Weatherization Barnraising: This Old Extreme White House Makeover
Saturday, December 6, between 30 and 40 people came to a house in Cambridge, MA to do a weatherization barnraising. We began checking in at 8 am to start work at 9. There was a blower door and an infrared camera to test our results. This was part of the public access TV series Energy Smackdown, a competition between different towns to see which can reduce their carbon footprint most. Materials were donated by EFI and Home Depot. Byggmeister donated the blower door and infrared camera and the operator, Kerry Koskinen, volunteered his time.
A blower door depressurizes the house by 50 Pascals so that you can see where the air leaks in. You can feel the draft with the back of your hand or see it with a smoke pencil (or a stick of incense or a cigarette). A blower door test costs from $200 to $500 and is well worth it if you are serious about cutting down infiltration. On average, 2 professionals in one day will reduce air leaks by about 250 cfm [cubic feet per minute].
We started at 4500 cfm at 50 pascals and after 3 hours of work and about $500 of materials we ended at 3850 cfm.
The infrared camera gave us a clear view of where the leaks were. The camera records temperature and you can see heat as the lighter colors and coolth as the darker. The temperature scale is registered on the left of the picture. Unfortunately, the battery on the IR camera conked out before Kerry could do the after pictures.
An IR thermometer which costs $70 rather than $7000 for an IR camera will also work but it just ain't as kewl. And there's an infrared "heat seeking ray gun" whose beam changes color in the presence of cooler temperatures that should be available sometime in 2009 for $39.99.
I was working on windows, putting Mortite rope caulk around the window sash. Unfortunately, the windows had plastic cladding and the composition of Mortite has changed since the last time I used it. It wouldn't stick. Very frustrating. I switched to insulated the wall sockets instead. Eventually, we changed to weatherstripping tape, a product I hadn't used before and didn't use that day either as I had a previous engagement and had to leave early. Later reports informed me that most if not all the windows were weatherstripped in record time.
The organizers reported that
With the "blower door" and infra-red camera to guide us, we found that we reduced the air infiltration at Chris and Pam's last weekend by 15%. This will be close to what you can expect in your own home if you decide to weatherize as we all learned to do. That should be worth about $200/year at current fuel prices.
We didn't finish insulating the attic hatch which would have reduced the air infiltration even more.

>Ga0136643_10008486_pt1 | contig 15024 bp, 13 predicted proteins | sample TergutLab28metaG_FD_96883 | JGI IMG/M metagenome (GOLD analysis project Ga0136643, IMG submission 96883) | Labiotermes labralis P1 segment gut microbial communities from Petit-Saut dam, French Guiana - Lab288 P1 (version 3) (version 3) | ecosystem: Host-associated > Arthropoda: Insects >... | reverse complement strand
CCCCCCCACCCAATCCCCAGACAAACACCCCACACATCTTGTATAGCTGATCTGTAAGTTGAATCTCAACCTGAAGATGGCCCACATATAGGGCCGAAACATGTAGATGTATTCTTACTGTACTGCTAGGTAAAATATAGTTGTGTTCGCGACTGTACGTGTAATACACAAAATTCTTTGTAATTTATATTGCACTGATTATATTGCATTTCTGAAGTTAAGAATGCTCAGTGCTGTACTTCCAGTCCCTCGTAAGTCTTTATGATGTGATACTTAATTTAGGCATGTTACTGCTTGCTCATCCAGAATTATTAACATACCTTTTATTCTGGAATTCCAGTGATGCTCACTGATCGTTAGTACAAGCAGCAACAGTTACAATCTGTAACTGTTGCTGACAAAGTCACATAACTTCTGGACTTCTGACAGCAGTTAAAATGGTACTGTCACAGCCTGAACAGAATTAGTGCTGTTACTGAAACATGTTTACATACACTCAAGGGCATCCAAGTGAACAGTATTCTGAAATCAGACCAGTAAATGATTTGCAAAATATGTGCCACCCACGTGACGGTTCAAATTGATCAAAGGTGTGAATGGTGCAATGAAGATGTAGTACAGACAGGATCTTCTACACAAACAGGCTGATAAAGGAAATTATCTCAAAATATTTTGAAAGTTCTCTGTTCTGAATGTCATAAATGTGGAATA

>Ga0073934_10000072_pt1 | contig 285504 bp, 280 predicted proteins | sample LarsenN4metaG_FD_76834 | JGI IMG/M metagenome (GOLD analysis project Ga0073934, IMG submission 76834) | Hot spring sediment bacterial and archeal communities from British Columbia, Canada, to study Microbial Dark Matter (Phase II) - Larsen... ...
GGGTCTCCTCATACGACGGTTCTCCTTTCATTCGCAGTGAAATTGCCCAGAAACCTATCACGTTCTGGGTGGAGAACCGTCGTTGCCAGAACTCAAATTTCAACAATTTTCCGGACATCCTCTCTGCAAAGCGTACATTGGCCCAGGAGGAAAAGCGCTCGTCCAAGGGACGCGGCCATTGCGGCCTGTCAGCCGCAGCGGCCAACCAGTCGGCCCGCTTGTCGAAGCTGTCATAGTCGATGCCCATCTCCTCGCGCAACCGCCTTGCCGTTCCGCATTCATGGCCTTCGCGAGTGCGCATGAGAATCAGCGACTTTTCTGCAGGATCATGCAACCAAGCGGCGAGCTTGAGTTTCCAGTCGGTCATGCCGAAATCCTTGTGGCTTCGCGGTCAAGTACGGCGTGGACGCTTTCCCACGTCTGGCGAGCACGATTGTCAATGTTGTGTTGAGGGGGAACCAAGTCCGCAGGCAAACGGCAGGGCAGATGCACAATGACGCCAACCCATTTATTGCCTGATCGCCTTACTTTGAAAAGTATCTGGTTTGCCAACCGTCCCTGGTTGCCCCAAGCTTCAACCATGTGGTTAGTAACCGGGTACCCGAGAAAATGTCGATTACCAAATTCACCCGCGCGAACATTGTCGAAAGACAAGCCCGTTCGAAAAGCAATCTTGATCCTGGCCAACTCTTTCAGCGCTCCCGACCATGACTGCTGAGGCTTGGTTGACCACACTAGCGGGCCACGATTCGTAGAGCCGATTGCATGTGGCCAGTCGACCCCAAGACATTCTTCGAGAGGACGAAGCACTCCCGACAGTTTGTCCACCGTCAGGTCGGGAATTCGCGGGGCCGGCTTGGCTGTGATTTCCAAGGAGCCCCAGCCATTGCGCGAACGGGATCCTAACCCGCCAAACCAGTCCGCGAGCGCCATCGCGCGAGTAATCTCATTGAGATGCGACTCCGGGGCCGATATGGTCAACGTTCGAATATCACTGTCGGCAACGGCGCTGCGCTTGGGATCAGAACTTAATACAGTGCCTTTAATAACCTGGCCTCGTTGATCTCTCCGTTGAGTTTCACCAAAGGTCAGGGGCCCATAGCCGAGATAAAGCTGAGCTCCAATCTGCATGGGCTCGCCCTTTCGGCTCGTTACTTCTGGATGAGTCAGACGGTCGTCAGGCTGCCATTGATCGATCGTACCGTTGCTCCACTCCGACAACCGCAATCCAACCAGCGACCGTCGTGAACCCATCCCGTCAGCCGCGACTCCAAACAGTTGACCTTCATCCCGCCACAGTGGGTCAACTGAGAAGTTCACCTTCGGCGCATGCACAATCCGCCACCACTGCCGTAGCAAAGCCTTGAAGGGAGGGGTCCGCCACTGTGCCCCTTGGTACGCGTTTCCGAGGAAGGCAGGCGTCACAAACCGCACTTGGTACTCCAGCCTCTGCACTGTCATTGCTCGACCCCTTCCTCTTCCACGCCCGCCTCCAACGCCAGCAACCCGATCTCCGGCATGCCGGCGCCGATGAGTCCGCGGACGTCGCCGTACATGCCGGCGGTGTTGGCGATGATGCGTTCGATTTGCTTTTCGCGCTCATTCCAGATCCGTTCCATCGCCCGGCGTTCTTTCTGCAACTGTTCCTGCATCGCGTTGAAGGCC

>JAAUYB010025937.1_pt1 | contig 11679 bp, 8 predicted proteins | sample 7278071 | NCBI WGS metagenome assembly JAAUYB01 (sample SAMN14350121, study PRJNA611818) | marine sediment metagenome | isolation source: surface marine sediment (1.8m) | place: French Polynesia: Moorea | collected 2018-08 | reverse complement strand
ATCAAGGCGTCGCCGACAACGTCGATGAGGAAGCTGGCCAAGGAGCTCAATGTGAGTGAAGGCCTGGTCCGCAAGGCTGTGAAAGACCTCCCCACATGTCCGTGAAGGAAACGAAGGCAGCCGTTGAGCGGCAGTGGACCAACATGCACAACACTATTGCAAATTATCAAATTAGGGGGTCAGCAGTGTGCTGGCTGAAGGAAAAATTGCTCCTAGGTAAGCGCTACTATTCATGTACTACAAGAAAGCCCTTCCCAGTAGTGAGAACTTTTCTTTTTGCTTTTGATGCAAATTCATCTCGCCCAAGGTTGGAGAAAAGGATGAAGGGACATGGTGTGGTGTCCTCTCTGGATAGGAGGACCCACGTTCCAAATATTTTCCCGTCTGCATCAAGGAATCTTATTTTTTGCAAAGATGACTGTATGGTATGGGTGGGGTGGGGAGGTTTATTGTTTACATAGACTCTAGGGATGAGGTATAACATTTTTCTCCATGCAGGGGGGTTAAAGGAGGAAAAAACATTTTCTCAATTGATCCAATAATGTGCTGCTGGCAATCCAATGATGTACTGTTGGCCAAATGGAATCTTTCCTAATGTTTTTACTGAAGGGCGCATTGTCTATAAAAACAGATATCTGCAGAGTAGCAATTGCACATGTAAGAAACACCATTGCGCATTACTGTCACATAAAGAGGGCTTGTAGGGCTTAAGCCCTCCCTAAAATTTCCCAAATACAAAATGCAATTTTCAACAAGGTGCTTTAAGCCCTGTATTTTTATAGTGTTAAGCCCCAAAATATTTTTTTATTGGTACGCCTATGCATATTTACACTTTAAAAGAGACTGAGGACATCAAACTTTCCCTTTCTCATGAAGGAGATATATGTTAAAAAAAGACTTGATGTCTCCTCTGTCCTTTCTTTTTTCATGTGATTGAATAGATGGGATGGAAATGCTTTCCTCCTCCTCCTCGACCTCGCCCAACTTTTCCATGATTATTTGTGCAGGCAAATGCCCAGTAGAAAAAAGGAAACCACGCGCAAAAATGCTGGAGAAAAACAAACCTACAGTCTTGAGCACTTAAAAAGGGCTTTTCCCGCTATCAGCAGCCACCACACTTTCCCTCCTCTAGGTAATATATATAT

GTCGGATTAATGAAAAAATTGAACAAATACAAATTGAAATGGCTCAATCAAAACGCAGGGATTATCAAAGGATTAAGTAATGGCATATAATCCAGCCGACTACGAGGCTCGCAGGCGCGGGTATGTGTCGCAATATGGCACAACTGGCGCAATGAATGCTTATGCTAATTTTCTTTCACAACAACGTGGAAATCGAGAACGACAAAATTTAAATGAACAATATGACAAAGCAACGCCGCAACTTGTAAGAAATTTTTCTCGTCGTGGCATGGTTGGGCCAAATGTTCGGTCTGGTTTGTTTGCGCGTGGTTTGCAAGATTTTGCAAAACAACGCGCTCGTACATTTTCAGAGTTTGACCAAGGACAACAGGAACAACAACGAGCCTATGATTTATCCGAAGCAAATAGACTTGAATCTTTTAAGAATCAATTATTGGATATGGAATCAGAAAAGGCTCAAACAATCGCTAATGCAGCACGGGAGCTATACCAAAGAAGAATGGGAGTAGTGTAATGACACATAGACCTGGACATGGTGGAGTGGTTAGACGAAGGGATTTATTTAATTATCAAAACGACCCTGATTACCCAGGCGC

This is what the crowd looked like as we gathered for our instructions.
A good time was had by all, with the possible exception of the cat who I heard got insulated behind a wall for a day or so.
I'd like to see a weatherization barnraising at the White House. Complete with blower door test and infrared camera.
I'd like to see President Obama kick off the move to green jobs with a weatherization, insulation, and energy efficiency work day on public buildings. There are plenty of repairs and upgrades for government buildings that provide immediate rewards, saving enough money through lower energy costs to pay back in a couple of years. This is exactly where the green job economy starts. Architecture 2030 has a stimulus plan to create millions of jobs by applying energy efficiency methods to existing buildings that would pay for itself in energy savings within five years.
from Architecture 2030 Stimulus Plan - pdf alert:
With a federal investment of $85.56 billion each year for two years, the Plan will:
in just two years,
create at least 8.445 million new jobs and
create a new $1.6 trillion renovation market
and in just five years,
save consumers $142.33 to 200.88 billion,
reduce CO2 emissions by 481.13 Million Metric Tons,
reduce energy consumption by 6.17 Quadrillion Btu,
save 1.83 trillion cubic feet of natural gas and
save 83.35 million barrels of oil.
I'd like to see President Obama bring weatherization barnraisings to the national level but, even if he doesn't, we'll continue to have weatherization barnraisings in Cambridge. The next barnraising is at a local public school and will have the help of the MIT Sustainability Club, a student group. I can imagine weatherization and, later, solar barnraisings on one school building a month, with energy efficiency training building throughout the community. A consistent program of hands on energy education could be significant.
from MIT Sustainability Club:
HEET, a Cambridge-based energy efficiency team, is weatherizing the Cambridgeport Public School. We need someone who can install a few photosensors in classrooms and stairways so when it's bright enough from daylight, the lights turn off. The person should be able to teach a few volunteers how to do this work also (safely).
The Cambridge public school system needs help decreasing its energy use, so more of its budget goes to teachers and books, than to wasting energy. Help us help them.
The event is tentatively planned for January 19th, from 12:30 pm to 5 pm
Cambridgeport Public School, 89 Elm St. Cambridge
If interested, email Audrey@audreyschulman.com
HEET (Home Energy Efficiency Team) was recently awarded a Climate Superstar by MCAN. Check out the article the Boston Globe wrote about HEET: